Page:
When we get single track, though, I can't quite match Morgan's pace.  We do some FAST very narrow single track descending on the side of the mountain.  I'm flying ...until I get just a touch off line and wipe out in a big way.  I didn't hit anything, but it got my attention!  The first soggy rock section we get to I notice my seat is moving around a bit.  I knew if I didn't fix I'd end up seat-less, so I bit the bullet and pulled off the trail and tried to tighten the seat bolts.  I couldn't really get to the front bolt with my multi-tool, so I just tightened the rear bolt as best as I could go.  Now the seat is (mostly) tight, but pointed a bit skyward.

After having stopped (and getting passed) I guess I was all out of sync with the trail because I was really strggling to ride the soggy rocky climb.  I get frustrated and hike a bit.  Sue Haywood catches me and asks how I'm doing.  I said "kind of awful".  She asks if I need anything then says "There is a sweet descent ahead."  Believe me I was ready for some descending.  I thought.  Watching Sue roll smoothly along reminded me to just relax, pedal with my legs, work the bike and ride my pace.  I feel like I'm going slow, but I'm much smoother now.  Back in rhythm.

Until the descent.  Normally I could really bomb the descent and make up time, but I keep getting caught out.  The rain has slowed, but the trail is still soggy.  I slide off the trail another couple of times.  One time I had to drag my bike 15 feet back up the hill onto the trail.  Stupid side-of-the-mountain trails.  Plus now my seat has started to move around again.  When we finally get to some more open trail I feel like I need to make up time.  I decide to ride hammer down and fix the seat at the next aid station.  And then it falls off.  It was a wide open section of trail so I stop and take the time to level it up and snug it up.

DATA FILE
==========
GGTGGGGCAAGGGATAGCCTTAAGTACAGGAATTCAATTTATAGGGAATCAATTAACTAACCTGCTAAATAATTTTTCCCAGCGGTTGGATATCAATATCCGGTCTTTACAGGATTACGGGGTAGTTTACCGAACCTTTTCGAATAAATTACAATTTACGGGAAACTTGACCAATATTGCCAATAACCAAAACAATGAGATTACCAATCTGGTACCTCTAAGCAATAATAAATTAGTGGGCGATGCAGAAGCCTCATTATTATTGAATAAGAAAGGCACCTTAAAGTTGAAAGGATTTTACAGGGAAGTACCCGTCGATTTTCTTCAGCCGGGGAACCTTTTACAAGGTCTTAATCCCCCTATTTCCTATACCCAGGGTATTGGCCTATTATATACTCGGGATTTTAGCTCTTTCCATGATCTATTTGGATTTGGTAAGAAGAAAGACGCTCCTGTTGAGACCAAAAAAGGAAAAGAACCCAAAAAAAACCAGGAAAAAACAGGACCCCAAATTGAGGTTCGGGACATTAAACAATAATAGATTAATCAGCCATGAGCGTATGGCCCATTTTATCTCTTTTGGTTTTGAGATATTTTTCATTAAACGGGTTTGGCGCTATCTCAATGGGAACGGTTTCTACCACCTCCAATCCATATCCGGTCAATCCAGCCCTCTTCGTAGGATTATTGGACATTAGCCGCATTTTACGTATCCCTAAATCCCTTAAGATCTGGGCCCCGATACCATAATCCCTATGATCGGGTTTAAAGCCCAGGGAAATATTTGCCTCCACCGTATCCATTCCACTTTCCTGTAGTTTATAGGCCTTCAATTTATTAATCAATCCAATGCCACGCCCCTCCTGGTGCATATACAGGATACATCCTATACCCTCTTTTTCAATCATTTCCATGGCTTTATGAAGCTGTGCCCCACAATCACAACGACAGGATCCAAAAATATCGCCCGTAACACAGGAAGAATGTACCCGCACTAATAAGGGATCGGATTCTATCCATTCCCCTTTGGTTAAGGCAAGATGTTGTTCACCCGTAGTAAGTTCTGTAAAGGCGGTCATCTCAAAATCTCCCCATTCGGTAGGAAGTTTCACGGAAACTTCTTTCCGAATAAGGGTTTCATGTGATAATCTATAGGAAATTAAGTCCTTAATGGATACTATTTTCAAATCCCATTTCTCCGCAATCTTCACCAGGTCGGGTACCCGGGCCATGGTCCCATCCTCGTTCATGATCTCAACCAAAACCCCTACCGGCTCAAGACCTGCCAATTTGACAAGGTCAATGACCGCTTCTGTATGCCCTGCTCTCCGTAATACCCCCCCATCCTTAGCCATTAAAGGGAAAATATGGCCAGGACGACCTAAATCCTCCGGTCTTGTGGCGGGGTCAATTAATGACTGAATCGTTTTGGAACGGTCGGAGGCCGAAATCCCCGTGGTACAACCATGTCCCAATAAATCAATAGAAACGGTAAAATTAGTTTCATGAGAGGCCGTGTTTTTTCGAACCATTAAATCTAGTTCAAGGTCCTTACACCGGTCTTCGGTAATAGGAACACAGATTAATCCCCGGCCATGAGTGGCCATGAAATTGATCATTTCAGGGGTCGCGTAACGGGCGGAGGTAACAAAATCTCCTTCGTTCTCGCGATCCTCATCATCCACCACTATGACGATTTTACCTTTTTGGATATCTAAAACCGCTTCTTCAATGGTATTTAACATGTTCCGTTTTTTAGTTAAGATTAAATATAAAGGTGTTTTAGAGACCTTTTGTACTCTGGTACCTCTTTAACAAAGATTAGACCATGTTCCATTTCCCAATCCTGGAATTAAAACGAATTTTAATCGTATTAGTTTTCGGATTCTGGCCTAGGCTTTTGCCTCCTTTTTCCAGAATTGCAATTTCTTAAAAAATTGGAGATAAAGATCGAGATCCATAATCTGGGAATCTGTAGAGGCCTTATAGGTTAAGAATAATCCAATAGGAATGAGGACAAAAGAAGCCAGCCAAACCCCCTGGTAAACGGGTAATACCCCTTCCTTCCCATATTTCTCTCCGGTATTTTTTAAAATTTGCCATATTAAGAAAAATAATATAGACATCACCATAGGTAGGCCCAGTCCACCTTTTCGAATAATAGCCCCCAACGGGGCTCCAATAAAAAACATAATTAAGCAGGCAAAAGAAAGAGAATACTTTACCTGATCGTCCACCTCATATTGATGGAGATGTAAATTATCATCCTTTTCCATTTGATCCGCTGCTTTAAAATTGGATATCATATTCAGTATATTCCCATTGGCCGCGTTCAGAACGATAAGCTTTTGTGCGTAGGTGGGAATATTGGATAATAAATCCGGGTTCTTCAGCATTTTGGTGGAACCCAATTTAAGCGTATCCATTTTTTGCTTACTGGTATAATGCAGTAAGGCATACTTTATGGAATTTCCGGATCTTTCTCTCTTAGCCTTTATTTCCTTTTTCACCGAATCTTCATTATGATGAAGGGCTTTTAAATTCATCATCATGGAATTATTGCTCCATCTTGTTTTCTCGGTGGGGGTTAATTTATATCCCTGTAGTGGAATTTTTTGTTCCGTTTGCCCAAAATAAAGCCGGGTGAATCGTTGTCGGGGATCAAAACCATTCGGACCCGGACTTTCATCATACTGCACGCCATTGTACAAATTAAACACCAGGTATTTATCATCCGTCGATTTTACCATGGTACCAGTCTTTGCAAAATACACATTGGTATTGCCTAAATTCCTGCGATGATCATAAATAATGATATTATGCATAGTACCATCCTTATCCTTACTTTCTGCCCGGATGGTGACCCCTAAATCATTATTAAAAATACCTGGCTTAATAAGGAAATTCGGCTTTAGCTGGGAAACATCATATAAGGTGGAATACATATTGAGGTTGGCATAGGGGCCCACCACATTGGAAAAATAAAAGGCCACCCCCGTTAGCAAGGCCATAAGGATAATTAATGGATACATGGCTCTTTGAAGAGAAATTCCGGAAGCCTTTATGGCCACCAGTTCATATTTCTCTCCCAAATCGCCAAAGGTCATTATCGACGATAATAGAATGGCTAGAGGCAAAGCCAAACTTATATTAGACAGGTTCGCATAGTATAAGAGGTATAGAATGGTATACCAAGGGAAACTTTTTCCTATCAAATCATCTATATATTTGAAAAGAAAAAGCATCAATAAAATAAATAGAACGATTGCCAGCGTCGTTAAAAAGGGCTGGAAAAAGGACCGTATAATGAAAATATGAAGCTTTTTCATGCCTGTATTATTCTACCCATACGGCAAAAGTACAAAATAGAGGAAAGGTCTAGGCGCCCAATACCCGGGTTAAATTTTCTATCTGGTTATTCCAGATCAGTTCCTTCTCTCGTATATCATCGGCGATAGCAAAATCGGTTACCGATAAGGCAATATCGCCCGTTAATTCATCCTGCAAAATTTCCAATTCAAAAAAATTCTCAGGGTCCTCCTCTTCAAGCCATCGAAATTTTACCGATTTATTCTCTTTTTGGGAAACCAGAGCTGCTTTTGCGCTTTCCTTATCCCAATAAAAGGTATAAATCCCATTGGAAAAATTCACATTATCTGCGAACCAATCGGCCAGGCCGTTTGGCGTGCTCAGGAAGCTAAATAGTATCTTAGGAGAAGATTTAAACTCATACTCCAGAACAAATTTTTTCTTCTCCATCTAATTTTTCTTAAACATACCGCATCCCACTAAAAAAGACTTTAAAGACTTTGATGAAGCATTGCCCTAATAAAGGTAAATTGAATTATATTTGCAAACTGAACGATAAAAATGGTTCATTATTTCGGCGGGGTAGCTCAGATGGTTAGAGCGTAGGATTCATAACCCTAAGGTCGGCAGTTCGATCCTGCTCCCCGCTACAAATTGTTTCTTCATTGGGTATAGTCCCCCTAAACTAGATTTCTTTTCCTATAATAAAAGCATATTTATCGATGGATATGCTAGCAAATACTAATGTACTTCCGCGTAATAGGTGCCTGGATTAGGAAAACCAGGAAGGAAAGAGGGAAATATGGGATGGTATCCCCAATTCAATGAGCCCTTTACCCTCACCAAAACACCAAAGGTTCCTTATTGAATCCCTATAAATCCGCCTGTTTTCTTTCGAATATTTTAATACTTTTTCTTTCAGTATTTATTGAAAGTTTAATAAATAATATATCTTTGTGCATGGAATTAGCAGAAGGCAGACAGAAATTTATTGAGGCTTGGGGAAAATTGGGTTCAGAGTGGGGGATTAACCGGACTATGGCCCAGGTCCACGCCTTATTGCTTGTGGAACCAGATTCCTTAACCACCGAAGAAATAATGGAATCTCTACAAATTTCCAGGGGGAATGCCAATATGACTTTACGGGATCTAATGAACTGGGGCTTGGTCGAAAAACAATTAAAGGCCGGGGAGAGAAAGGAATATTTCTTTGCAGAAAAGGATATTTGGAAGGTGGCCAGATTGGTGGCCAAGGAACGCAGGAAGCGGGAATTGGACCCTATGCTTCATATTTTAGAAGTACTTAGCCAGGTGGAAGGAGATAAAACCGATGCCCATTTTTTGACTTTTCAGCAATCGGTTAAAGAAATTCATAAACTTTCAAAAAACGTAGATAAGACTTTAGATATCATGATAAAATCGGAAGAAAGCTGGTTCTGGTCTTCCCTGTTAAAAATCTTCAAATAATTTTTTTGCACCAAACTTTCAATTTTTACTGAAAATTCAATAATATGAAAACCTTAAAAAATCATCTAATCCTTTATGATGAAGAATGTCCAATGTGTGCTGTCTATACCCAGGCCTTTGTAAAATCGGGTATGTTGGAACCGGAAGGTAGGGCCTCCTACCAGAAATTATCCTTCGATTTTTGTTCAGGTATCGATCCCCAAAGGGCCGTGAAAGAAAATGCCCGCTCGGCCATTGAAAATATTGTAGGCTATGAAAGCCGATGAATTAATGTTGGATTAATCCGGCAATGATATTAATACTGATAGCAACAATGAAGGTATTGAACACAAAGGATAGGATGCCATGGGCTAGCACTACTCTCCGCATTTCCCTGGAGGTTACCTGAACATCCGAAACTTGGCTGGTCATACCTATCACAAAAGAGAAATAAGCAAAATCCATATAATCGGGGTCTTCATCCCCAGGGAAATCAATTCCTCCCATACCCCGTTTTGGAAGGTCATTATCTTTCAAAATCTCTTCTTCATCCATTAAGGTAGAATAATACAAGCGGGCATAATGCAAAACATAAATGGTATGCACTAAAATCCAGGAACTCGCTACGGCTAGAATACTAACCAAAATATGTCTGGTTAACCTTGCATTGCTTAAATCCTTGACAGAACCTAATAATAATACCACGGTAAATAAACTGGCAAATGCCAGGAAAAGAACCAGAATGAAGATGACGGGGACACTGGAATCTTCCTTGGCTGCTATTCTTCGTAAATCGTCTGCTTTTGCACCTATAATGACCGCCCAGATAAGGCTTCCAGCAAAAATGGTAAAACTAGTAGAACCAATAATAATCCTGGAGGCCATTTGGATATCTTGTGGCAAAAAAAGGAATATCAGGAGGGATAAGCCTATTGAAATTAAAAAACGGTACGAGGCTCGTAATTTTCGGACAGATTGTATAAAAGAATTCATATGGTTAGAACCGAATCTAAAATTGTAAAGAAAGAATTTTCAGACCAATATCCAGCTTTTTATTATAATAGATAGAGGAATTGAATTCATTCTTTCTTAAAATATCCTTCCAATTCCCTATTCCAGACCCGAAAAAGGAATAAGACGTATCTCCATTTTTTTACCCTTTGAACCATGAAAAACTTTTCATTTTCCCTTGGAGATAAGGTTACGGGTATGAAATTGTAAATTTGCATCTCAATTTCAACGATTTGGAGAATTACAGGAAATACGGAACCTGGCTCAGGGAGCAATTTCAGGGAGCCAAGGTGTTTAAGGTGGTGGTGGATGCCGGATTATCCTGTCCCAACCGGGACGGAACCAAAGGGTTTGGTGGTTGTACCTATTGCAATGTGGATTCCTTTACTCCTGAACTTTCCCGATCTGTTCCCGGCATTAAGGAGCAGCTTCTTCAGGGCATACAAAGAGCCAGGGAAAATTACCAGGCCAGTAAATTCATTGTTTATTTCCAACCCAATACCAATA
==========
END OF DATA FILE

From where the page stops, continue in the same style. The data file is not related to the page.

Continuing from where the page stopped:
When I get to aid station 4 at 57 miles I have the aid station volunteer put a wrench on the seat bolt that my multi-tool doesn't reach well.  I instruct him to tighten the heck out of it.  He does.  So now I'm ready to roll again - thinking all of my seat problems are behind me.

The 12 miles from aid #4 to #5 at 75 miles are all fire road.  Mostly very uphill.  It starts out as a gradual climb that gets steeper as you go.  Perfect for me.  And then the mile 66 "snap".  The carbon seat clamp bracket snaps in two.  So I ride sans saddle all the way to aid #5.  Occasionally I have to stop to readlust the saddle bag which now has no good attaching point.  The climbing is OK, but tiresome since I can't ever take a break.  The little bit of descending is nice, but I can't make up any time.  By now I've decided I'm going to DNF at the aid station.  You lose a lot of control without the saddle and with my record of crashes so far today I feel it would be the prudent thing to do rather than get impaled for what would now be a mediocre finish.

I figured there would be an easy way back to the campground from aid station #5.  I was wrong.  It turns out my choices were to continue on the 20 miles to the finish (Shenandoah comes in under 100 miles - more like 95 miles) or to ride 20 miles back to the campground.  Images of having to hike single track climbs (and possibly some descents) and of course, the whole impaling thing make my decision the all fire-road/road-road "mostly" downhill 20 mile route.  So I head back down the way I just spent so much effort climbing up.  Almost all the way back to aid #4, onto another fire road then a road-road.  I stop at aid station #6 (from the wrong direction) and pick up my drop bag for the remainder of the journey.  Four miles later I cross the iconic iron bridge and make the right turn up the final climb of the day - the entrance to Stokesville Campground.

Almost without notice I find my car.  No cheers.  No pictures.  No finishers mug.  But my cooler is waiting for me in the car.  I begin the rehydrating, change clothes and head to the finish to find my wife who is still expecting me to roll through at any time.  As I do, I see Morgan Olsson cross the inflatable Kenda finish arch and pause for an interview with the announcer.  Shortly afterward Sue Haywood also finishes and gives her victory interview.  The official time clock reads about 8:33.  I briefly wonder what might have been.

But I'm in one piece.  The ribs held up.  My form seemed good.   ...and next week is another NUE race.  The season-ending Fools Gold 100.

Congratulations to Jeremiah and Sue on their overall men's and women's and victories!

See you on the trails!